· In Mumbai, Section 144 has been against tour operators. Other Maharashtrian regions of Nashik and Nagpur have broader Section 144 orders. Nevertheless, extensive lock-downs have been ordered in Mumbai over the coming weeks.
· Four districts in Himachal Pradesh (Una, Chamba, Hamirpur and Solan) are under Section 144.
· The southern state of Kerala, and one of the epicenters of COVID-19 in India, has imposed stringent prohibitions against public gatherings under the Epidemic Disease Control Act, 1897 and has authorized district magistrates to issue Section 144.
· The Kodagu district of Karnataka also faces a Section 144 which shall remain in place till 31 March 2020.
UPDATE: On 22 March 2020, Section 144 was imposed in two more key locations:
· The National Capital Territory of Delhi – this will be in force till midnight on 31 March 2020. No public gathering of more than 5 people will be permitted. Only half of Delhi’s buses will run during this time. No one is allowed to leave their houses unless for a purpose related to essential services.
· All cities in Maharashtra – only 5% of government employees will come in to work. No public gathering of more than 5 people will be permitted. All forms of public transport will be unavailable. There will be no inter-state buses and international flights will not be permitted to land.
It is easy to see why Section 144 is such a powerful and desirable tool in the fight against SARS-CoV-2 (COVID-19) – State governments can, for their most affected districts, order a limitation of public gathering, delineate working hours for public transport and essential services and, act quickly to mitigate risks in high-risk districts. Above all, this kind of order has a crucial advantage over other lock-down orders (such as those passed under Epidemic Diseases Control Act, 1897), which is that governments can enforce Section 144 orders, through well-established modes of criminal prosecution, against those who disobey them. This can be a huge deterrent for those who would otherwise have been asymptomatic/mildly infected vectors of a deadly disease.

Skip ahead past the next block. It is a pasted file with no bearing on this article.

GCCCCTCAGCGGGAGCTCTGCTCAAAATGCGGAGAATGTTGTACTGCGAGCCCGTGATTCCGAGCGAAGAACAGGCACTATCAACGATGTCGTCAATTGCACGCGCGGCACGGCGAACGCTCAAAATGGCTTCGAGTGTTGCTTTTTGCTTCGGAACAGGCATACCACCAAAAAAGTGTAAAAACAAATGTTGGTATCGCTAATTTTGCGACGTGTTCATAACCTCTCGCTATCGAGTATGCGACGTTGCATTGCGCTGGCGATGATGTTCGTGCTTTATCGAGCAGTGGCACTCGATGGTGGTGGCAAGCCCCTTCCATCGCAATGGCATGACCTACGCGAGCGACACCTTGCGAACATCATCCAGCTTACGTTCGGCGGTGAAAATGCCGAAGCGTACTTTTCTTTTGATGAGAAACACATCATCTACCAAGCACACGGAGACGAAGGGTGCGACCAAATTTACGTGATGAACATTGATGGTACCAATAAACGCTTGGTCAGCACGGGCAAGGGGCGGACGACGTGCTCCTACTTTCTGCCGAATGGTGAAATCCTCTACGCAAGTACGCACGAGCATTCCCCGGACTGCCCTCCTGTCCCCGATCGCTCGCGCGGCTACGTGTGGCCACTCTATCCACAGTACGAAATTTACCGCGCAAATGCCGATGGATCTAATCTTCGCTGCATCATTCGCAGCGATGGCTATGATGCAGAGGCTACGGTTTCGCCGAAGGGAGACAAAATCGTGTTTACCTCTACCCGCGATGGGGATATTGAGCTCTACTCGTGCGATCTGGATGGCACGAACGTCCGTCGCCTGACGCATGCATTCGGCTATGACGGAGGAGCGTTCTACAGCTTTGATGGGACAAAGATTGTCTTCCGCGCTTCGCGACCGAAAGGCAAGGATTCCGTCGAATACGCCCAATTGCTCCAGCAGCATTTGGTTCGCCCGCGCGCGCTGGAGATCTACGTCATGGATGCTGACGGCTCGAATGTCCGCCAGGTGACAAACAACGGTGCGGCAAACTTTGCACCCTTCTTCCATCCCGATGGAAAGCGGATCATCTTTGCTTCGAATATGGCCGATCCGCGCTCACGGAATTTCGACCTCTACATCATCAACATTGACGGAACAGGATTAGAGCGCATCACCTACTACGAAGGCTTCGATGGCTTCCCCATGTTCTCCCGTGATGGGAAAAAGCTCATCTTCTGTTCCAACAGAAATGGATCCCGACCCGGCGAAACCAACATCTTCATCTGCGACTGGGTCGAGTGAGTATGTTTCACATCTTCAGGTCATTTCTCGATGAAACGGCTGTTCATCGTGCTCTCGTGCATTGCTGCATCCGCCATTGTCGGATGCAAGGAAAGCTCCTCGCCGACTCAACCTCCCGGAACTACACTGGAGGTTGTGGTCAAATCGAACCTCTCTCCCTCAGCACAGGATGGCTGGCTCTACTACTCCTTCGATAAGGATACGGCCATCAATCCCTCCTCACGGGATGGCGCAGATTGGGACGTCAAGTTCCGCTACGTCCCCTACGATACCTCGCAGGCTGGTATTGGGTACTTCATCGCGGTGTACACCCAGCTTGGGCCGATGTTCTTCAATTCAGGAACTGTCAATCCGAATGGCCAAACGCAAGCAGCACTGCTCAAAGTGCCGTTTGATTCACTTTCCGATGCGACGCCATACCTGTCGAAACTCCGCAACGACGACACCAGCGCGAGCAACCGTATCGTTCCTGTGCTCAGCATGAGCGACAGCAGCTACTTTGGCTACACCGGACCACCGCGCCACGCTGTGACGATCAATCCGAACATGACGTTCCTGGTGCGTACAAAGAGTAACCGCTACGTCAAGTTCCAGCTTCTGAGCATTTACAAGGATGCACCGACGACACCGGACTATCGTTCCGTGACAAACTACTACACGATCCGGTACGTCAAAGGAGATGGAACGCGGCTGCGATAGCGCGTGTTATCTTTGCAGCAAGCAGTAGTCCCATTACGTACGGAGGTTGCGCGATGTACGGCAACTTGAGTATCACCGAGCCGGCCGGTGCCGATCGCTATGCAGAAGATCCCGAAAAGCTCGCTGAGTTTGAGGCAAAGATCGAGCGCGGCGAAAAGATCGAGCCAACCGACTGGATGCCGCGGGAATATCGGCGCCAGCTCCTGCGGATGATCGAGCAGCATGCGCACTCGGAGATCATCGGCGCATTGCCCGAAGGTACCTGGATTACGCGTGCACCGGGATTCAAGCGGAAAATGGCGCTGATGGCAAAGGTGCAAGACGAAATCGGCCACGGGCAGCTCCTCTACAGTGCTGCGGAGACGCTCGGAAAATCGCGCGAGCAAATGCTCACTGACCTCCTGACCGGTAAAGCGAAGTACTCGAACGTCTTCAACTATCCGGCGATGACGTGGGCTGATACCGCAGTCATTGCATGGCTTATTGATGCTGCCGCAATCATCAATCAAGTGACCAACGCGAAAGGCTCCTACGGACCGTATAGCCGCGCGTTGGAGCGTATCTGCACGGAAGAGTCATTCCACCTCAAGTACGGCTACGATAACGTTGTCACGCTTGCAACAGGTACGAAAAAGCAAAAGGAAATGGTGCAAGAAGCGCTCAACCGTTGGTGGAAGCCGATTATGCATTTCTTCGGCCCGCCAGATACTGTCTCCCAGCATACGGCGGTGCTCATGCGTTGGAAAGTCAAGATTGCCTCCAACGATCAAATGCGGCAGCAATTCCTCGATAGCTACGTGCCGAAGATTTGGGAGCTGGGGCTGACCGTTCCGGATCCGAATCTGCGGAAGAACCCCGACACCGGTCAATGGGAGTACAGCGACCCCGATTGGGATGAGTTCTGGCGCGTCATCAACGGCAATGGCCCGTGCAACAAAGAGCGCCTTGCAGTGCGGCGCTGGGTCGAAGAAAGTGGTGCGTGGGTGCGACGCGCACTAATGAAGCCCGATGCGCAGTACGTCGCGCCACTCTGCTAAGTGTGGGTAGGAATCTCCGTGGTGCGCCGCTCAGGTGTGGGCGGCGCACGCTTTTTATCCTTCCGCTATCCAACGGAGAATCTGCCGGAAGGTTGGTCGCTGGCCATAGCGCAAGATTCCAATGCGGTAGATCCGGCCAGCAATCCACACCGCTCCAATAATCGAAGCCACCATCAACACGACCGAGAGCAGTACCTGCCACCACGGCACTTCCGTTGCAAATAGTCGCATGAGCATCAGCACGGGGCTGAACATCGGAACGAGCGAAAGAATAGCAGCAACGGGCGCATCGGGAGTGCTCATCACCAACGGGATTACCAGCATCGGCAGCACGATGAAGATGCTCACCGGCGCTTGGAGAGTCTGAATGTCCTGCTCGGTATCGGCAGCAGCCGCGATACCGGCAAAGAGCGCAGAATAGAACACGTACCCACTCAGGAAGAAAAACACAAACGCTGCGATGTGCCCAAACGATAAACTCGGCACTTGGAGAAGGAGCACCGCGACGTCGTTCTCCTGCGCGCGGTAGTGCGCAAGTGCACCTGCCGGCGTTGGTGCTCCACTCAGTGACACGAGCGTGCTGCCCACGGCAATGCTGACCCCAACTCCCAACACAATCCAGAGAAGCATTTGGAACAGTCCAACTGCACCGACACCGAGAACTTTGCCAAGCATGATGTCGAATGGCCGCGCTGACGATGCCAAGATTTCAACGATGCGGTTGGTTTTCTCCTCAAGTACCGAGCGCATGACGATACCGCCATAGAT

Caution must, however, be exercised to ensure minimal disruption of essentials (such as vegetables, groceries and pharmacies) to prevent panic buying and hoarding. Constant communication of reliable information from authentic government sources, regarding what is and is not prohibited, can serve the dual purpose of educating the public while also fighting the scourge of fake news that inundates social media.
In short, Section 144 orders are unambiguous communications by a state of the seriousness of the public health situation in a district. While these can, and do, pose large economic and social burdens on many, the public health benefits they can usher will outweigh their difficulties. Section 144, to be truly effective, must be coupled with intensive screening and testing, regular follow-up of suspicious cases, stringent enforcement of quarantine for those infected or suspected of infection, constant awareness of hygiene best practices, co-opting of India’s vast private sector healthcare infrastructure to ease the burden on state resources, travel restrictions and coordinated international efforts to find effective means of risk management (including vaccines). These must also be coupled with economic stimulus packages or social security payments to those whose livelihoods and employment will be derailed by such restrictions.
Section 144 is no magic wand, but as part of the arsenal in a holistic approach to fighting COVID-19, it is a robust weapon.
[i] Available at https://www.who.int/docs/default-source/coronaviruse/situation-reports/20200320-sitrep-60-covid-19.pdf?sfvrsn=d2bb4f1f_2 As an example, if people infected in India have no history of international travel and no contact, direct or indirect, can be established between them and any person with such travel history/a confirmed patient, then the community transmission stage will have begun.